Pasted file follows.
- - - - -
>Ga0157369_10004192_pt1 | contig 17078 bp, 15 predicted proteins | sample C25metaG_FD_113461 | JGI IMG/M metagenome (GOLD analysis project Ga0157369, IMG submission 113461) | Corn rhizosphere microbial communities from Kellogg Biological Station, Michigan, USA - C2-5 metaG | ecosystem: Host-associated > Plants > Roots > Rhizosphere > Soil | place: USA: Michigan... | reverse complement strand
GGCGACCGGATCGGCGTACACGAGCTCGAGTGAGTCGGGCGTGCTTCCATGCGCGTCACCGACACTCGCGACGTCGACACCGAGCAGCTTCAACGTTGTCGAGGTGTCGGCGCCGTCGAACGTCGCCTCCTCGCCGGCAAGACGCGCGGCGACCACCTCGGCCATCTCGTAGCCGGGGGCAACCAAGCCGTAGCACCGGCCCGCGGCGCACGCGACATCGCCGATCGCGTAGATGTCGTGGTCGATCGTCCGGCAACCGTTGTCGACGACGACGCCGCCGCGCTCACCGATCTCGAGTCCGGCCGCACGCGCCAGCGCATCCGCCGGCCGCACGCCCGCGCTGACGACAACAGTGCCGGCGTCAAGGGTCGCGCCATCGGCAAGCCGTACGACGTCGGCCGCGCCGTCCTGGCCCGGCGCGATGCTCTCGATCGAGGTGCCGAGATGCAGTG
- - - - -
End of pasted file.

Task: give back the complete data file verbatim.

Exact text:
>Ga0157369_10004192_pt1 | contig 17078 bp, 15 predicted proteins | sample C25metaG_FD_113461 | JGI IMG/M metagenome (GOLD analysis project Ga0157369, IMG submission 113461) | Corn rhizosphere microbial communities from Kellogg Biological Station, Michigan, USA - C2-5 metaG | ecosystem: Host-associated > Plants > Roots > Rhizosphere > Soil | place: USA: Michigan... | reverse complement strand
GGCGACCGGATCGGCGTACACGAGCTCGAGTGAGTCGGGCGTGCTTCCATGCGCGTCACCGACACTCGCGACGTCGACACCGAGCAGCTTCAACGTTGTCGAGGTGTCGGCGCCGTCGAACGTCGCCTCCTCGCCGGCAAGACGCGCGGCGACCACCTCGGCCATCTCGTAGCCGGGGGCAACCAAGCCGTAGCACCGGCCCGCGGCGCACGCGACATCGCCGATCGCGTAGATGTCGTGGTCGATCGTCCGGCAACCGTTGTCGACGACGACGCCGCCGCGCTCACCGATCTCGAGTCCGGCCGCACGCGCCAGCGCATCCGCCGGCCGCACGCCCGCGCTGACGACAACAGTGCCGGCGTCAAGGGTCGCGCCATCGGCAAGCCGTACGACGTCGGCCGCGCCGTCCTGGCCCGGCGCGATGCTCTCGATCGAGGTGCCGAGATGCAGTG